and Ægæan Seas, bloated by salt water.

We enjoy the lassitude of calm waters
for our autumnal gales have yet to start.
We know they’ll arrive, and winter, too.
We know the wars will continue.
Wave after wave of death will come,
with winter closing in; so many dead
they can hardly be named, bodies piled
along the ragged edge of southern Europe.

Along the eastern edge of Huron
one great blue heron after another
passes by, enormous wings slowly flapping
on their way to the Gulf of Mexico.
There will be no bloated corpses awash
in Florida’s mangrove swamps, nor frantic cries
from those who cannot swim. Nothing moves
but our silent herons feeding.




Prairie Wind

                Midterm elections, 2018


When the wind slants off
the Great Lakes in November
it sings in the telephone wires
and rips the final leaves
from a line of cottonwoods.

Fodder corn stands in rows
in the gathering dusk,
stands tall through the prairie night
as the invisible wind
rises with a hint of frost.

Across the nation people vote,
embracing either fear
or forgiveness. They vote
and all the while November
comes down with its blade of ice.




Quite Early One January



and the bells of the village
become a garden of sound:
      bright chimes of metal
      the water-soaked
      greens and blues
      the older, darker bells.

Reverberations across water
      lake becomes river:
      a charm bracelet of delight.

How vibrant churches
seem,        every bell
different —
            an outpouring
      over neighbourhood homes

      neither clapboard nor frame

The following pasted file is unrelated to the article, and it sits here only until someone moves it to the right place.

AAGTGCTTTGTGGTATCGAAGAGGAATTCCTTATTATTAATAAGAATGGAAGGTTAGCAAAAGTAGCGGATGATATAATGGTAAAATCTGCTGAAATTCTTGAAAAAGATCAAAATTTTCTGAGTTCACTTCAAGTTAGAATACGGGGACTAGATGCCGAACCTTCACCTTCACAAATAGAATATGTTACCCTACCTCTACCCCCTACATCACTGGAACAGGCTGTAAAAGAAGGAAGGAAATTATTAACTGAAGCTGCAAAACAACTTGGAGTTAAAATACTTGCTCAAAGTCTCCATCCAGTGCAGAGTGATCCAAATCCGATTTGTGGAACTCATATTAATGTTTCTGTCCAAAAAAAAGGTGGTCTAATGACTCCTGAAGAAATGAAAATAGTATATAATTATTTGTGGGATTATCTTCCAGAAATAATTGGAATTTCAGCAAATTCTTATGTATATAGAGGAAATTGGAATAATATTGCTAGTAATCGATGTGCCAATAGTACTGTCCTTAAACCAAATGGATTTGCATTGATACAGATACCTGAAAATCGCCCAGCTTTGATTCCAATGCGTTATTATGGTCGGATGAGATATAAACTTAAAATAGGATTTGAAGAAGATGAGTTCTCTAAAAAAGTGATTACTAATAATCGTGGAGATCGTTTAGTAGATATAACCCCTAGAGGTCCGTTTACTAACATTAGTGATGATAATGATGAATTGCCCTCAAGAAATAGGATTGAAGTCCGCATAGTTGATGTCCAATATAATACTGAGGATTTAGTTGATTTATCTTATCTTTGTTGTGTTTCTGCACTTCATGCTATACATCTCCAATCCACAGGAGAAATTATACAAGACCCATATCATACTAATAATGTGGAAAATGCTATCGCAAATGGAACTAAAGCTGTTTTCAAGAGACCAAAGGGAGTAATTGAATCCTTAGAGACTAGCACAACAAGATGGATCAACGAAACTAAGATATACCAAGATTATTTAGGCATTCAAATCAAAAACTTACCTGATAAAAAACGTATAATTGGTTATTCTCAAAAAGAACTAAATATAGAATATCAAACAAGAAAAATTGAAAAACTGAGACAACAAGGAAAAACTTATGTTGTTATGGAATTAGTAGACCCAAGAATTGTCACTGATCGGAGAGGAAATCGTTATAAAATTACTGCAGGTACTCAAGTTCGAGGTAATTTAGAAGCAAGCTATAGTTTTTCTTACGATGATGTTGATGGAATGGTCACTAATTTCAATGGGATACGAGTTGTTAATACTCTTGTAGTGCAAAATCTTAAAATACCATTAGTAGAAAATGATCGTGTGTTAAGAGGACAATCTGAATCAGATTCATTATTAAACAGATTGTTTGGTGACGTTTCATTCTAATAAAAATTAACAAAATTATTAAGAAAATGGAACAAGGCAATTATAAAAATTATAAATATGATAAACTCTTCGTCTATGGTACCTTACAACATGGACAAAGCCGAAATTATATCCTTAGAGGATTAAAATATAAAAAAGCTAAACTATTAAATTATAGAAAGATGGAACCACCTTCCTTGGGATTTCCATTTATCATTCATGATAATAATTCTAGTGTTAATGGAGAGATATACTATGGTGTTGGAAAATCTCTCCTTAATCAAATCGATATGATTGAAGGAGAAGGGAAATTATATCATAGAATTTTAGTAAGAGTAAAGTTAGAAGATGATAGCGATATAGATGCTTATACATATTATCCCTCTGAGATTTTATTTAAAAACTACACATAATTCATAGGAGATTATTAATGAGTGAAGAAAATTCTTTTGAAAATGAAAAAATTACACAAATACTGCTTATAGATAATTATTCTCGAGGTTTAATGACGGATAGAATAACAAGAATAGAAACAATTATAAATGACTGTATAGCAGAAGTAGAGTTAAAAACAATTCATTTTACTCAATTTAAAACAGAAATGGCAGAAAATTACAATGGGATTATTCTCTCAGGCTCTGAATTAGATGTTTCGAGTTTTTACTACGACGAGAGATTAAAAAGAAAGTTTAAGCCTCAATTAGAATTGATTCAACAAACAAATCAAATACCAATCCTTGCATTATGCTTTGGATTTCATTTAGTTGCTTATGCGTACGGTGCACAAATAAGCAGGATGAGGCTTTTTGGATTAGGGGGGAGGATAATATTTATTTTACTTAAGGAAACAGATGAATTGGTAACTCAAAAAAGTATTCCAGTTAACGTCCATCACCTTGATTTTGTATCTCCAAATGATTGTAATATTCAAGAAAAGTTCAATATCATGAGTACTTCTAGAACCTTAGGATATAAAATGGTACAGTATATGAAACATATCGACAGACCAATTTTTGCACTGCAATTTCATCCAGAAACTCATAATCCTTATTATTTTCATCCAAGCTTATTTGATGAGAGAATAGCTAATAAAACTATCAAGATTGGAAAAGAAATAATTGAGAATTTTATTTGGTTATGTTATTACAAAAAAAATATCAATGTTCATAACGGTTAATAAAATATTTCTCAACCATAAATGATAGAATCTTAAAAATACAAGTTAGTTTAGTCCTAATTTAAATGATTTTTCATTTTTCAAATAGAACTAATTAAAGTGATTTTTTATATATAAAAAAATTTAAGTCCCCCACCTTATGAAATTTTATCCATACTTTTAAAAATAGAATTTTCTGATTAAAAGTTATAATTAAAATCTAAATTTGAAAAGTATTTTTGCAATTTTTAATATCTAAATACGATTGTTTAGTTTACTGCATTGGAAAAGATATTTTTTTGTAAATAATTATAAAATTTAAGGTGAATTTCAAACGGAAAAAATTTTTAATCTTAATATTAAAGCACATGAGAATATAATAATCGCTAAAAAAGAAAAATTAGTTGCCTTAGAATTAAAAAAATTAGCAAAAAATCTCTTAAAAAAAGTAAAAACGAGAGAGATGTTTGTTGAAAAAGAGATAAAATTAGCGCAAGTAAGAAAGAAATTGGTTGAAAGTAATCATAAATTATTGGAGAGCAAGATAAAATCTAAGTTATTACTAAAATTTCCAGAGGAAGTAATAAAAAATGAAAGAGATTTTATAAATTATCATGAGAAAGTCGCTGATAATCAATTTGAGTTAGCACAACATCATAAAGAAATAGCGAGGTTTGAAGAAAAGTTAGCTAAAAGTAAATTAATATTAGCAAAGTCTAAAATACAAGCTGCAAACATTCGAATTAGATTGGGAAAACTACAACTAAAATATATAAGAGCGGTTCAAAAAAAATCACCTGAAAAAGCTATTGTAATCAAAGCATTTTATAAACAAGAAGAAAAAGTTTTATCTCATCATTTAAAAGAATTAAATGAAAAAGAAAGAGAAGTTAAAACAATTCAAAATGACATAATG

but all possible shades
      of brick, staunch
      as those early farmers

      who broke unbroken

Sunday morning’s
such a joyous possibility

even snow-lined streets
and the battered trees
torn by hurricane Sandy

      cast a light
      of their own.



Last night my wife
and I ate lake trout
fresh from Purdy’s fishery
slow cooked in pure olive oil
and parsley

      today we’re awakened
      by bells over snow
      and the backyard windmills
      of our Dutch neighbours.

Once stirred to beauty
this village will not

Never numbered
among the unfaithful

we arise to attend
the Gnostic rite
of the sun’s return
      from the realm of death.

Every footfall in January
draws the sun closer

evokes life and song
      — pure incantation —
from resounding metal, cast
and hardened
      by the dexterous hand
      of an angel.

In the dawn that is breaking
      spirits of goodness




The West Wind


Like St. Patrick’s Purgatory
or the curved journey of Stonehenge,
we come ‘round again to outcropped rock
and lake and tree. And the insistent wind,
of course, there must be wind.
As with other penitential pilgrimages,
we discover love transfigured,
clarified, enkindled anew.

But love as we might, we can
only fail this land; the beauty
of trees shaped by wind — this celebration
of the moving and the fixed — transcends
our understanding. Painters always fail
their pigment; poets fail the words.
In sunlight’s stubborn gleam, whitecaps
spirit up from slate-grey lake.

These winds crossed a thousand miles
of prairie, Lake Superior, and
the abrading Bruce, to curve
the smaller tree into a spinnaker
billowing out and out as if to capsize
this promontory into Lake Cauchon.
Unrenounced life flares into dance.
The land’s forever claimed us.

Like Andromeda’s light tumbling
through two million years
to strike the eye, a cloud mysterious,
we have finally arrived.
Winds shift from north-northwest to southwest,
and riding the heady spring gusts
a mated pair of northern goshawks
heads ever further north.








About the Author:

James Deahl

James Deahl is the author of twenty-seven literary titles, the three most recent being: Red Haws To Light The Field, To Be With A Woman, and Landscapes (with Katherine L. Gordon). A cycle of his poems is the focus of the television documentary Under the Watchful Eye. He lives in Sarnia, Ontario, with his partner Norma West Linder.